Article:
The concept of the women’s supper club itself in Supper Club is deliciously unashamedly feminist. What happens when women exist in spaces they are told they shouldn’t exist in? When they experience pure joy and act on desires that they’re not supposed to have? When instead of always trying to make themselves smaller and smaller, they make themselves bigger and bigger, and take up more space?
It was this quirky premise that drew me to Supper Club, and an intelligent, slightly bizarre (in a wonderful way), feminist novel was certainly what I found!
After years of feeling unfulfilled and meandering through life, our protagonist Roberta meets a new friend Stevie. Stevie is an impulsive, passionate and somewhat unpredictable woman, and the two quickly become close friends. Something about Stevie and this new relationship ignites a fire in Roberta, and she finds herself wanting more. She wants to give into her hunger and desire. She wants to consume and be consumed. She wants to feed people, other women. These desires lead her to set up a secret supper club with Stevie and they begin to seek other women who are also hungry for life.
Roberta is such an interesting protagonist and I loved seeing the world through her eyes. One of my favorite scenes comes early in the book, and it captured for me immediately what life is like for Roberta. Anxiously sanding in a queue to buy coffee, she asks herself seriously what she wants to order, and then practices putting exactly what she is going to say when she gets to the front of the queue. But her fear of asking for what she wants overcomes her, and she ends up ordering the simplest thing she can think of. It is a short moment in the book, but completely summed up for me how Roberta’s anxiety and experiences in life have led her to be unable to realise her life’s full potential and (literally and symbolical) feed her hunger.
It was refreshing to see Roberta’s university life without the idyllic veil that is so often cast over these years. Thrown into this completely new environment, with new relationships to forge, a new culture to define, Roberta struggles to find her place. Despite all it is built up to be, she just can’t find much to be excited about. Here at university, and throughout the book, she navigates a series of difficult male relationships: with her father, university students, boyfriends.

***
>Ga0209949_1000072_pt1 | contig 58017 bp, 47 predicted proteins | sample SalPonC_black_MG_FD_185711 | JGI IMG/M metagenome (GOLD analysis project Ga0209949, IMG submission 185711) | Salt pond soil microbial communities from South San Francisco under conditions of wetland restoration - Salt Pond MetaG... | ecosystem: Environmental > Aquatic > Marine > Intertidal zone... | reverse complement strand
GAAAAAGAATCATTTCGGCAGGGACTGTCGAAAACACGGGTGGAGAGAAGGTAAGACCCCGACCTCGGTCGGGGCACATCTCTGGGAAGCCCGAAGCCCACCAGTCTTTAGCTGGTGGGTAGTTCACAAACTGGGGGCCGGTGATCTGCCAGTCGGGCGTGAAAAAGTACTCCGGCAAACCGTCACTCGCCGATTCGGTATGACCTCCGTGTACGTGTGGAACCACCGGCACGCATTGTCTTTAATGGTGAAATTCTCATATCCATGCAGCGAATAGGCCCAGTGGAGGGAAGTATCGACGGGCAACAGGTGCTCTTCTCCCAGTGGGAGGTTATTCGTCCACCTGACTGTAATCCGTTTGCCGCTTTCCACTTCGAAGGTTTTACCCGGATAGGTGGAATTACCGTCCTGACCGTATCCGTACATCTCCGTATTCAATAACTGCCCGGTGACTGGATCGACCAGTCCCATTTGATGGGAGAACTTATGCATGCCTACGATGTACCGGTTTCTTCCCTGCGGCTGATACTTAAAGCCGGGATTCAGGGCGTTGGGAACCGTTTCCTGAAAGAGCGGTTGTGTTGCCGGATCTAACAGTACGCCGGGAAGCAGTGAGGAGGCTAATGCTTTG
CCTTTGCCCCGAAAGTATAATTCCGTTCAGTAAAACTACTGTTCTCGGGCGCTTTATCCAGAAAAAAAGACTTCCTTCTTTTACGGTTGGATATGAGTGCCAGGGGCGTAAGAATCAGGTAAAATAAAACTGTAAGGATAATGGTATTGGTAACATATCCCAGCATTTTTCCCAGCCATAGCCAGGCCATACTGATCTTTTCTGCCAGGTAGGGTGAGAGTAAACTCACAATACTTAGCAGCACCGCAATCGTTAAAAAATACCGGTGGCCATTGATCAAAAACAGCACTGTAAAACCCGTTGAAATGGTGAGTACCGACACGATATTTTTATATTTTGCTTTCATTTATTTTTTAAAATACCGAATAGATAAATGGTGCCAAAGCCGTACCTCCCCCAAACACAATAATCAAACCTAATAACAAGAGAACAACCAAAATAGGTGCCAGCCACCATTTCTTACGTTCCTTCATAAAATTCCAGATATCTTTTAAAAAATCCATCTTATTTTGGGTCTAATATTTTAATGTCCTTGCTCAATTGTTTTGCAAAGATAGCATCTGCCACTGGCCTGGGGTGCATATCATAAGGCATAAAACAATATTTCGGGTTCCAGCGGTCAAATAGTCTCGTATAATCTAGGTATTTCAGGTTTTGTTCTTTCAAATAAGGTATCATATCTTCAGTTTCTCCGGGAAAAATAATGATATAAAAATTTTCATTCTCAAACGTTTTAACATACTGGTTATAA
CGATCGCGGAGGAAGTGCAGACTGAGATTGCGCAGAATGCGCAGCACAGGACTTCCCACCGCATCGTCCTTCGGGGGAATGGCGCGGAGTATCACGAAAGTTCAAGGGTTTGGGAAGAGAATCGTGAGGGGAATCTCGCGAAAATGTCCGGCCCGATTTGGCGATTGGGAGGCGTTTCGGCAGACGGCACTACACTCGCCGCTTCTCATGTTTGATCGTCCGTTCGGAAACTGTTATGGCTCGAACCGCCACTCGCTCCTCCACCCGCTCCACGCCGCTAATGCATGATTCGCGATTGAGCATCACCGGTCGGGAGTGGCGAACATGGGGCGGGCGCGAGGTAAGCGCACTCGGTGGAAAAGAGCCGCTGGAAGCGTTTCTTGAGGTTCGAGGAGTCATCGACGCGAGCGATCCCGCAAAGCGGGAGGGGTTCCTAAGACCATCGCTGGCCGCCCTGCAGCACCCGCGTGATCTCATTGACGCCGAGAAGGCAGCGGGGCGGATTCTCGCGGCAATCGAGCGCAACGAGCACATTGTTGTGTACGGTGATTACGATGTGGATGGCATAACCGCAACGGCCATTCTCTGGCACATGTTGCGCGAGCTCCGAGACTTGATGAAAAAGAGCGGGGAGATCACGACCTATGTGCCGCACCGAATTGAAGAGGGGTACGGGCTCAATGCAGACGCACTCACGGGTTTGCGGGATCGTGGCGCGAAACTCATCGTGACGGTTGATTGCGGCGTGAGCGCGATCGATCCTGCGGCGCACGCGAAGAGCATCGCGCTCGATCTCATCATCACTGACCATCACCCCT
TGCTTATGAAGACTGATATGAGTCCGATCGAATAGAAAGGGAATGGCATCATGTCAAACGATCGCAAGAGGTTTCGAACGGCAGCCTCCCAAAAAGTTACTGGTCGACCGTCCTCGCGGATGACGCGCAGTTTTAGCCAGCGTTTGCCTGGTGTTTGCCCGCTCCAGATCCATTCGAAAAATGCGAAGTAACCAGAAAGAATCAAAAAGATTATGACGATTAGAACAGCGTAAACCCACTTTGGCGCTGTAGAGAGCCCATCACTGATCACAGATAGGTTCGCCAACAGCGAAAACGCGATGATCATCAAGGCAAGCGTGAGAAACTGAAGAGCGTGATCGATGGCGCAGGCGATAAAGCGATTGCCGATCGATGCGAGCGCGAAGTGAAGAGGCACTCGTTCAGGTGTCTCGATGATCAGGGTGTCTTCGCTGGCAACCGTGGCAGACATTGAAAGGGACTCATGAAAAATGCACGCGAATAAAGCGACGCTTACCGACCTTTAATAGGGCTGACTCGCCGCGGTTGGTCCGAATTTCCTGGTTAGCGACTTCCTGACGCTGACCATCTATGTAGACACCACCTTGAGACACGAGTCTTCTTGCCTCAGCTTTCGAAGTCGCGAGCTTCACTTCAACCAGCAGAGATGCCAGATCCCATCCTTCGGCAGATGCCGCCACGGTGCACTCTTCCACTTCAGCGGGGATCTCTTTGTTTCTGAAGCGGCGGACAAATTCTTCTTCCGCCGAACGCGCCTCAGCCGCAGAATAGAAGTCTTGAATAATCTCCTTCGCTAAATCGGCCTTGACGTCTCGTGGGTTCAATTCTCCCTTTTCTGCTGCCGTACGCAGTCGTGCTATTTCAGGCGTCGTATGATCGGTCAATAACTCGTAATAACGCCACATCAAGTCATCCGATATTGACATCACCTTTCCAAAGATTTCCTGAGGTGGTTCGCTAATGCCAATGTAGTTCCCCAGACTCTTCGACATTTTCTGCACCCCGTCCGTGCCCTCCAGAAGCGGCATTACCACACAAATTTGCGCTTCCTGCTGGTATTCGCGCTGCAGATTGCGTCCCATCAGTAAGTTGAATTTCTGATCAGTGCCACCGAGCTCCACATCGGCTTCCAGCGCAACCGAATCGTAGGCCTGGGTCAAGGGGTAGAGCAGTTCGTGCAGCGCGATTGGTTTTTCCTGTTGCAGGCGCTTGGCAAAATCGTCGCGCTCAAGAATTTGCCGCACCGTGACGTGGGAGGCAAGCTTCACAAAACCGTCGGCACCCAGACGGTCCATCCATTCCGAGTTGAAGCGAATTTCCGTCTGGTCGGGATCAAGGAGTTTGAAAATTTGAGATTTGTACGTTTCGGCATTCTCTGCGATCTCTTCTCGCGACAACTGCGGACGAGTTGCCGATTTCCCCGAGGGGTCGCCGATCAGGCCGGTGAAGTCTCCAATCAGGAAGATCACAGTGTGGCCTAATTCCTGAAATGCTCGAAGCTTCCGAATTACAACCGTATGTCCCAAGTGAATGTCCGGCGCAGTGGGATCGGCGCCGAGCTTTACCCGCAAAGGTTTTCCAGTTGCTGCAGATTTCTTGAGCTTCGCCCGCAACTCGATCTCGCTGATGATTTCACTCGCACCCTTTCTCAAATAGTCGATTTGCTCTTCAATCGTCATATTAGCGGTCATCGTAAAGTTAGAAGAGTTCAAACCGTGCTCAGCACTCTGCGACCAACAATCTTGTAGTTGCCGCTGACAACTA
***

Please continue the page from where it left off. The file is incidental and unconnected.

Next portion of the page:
All of these experiences sit in stark contrast to the wildly satisfying and joyful gatherings that Roberta finds through the supper club. In contrast to what I think of when I first hear ‘supper club’ – these gatherings are not about comfortable, carefully-planned socialising – they are about pure indulgence, pure joy and inhibition. And they are so much fun to read about!
As a book with food at its core, it also bursts with the flavours and smells of gorgeous recipes, as well as some immensely detailed sections on techniques and histories of dishes. I got lost in descriptions of Thai red curry and spaghetti puttanesca, which only after I’d finished reading would I then realise had been pages long. The passion food can ignite oozes out of these pages.
Reading Supper Club made me want to celebrate some of the amazing feminist fiction I’ve read this year. I’ve noticed a bit of a trend emerging this year of books using food as central theme or symbol to explore women’s desires and hunger for life. I loved The Woman Who Wanted More by Vicky Zimmerman, (you can read my review here). I’m also really excited to get stuck into Shelf Life, by Livia Franchini this month – which looks like it might have some similar themes. The idea of women ‘taking up space’ also reminded me of Fake Like Me, where our narrator, who is a female artist, has chosen an art form that is big – it involves huge frames, and takes up an immense amount of space.
Supper Club definitely adds something fresh and unique to these themes around women and food, hunger, desire and bodies and is really worth a read – particularly if you’ve enjoyed any of the above.
Supper Club is out now, with Hamish Hamilton. Thanks go to the publisher for sending me a copy of the book in exchange for an honest review.
If you’ve read it – let me know what you think!
Sophie @Sophie_Jo_Books 📚 🐾
4 thoughts on “Review: Supper Club – Lara Williams”
I love books with a foodie theme and the descriptions of the food sound fabulous. I’m really intrigued by this book so might give it a go. Great review, Sophie.
It is definitely a cool premise to explore! I think it was you I mistakenly told it was set in the US, it isn’t, it’s UK! Think I got confused with some of the Fake Like Me scenes!
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Yes it was me. I’m even more interested now I know it’s set in the UK. I think I might end up treating myself.
I heard about this one a few months ago and somehow forgot all about it! Love your review, Sophie. Stacking this book for sure!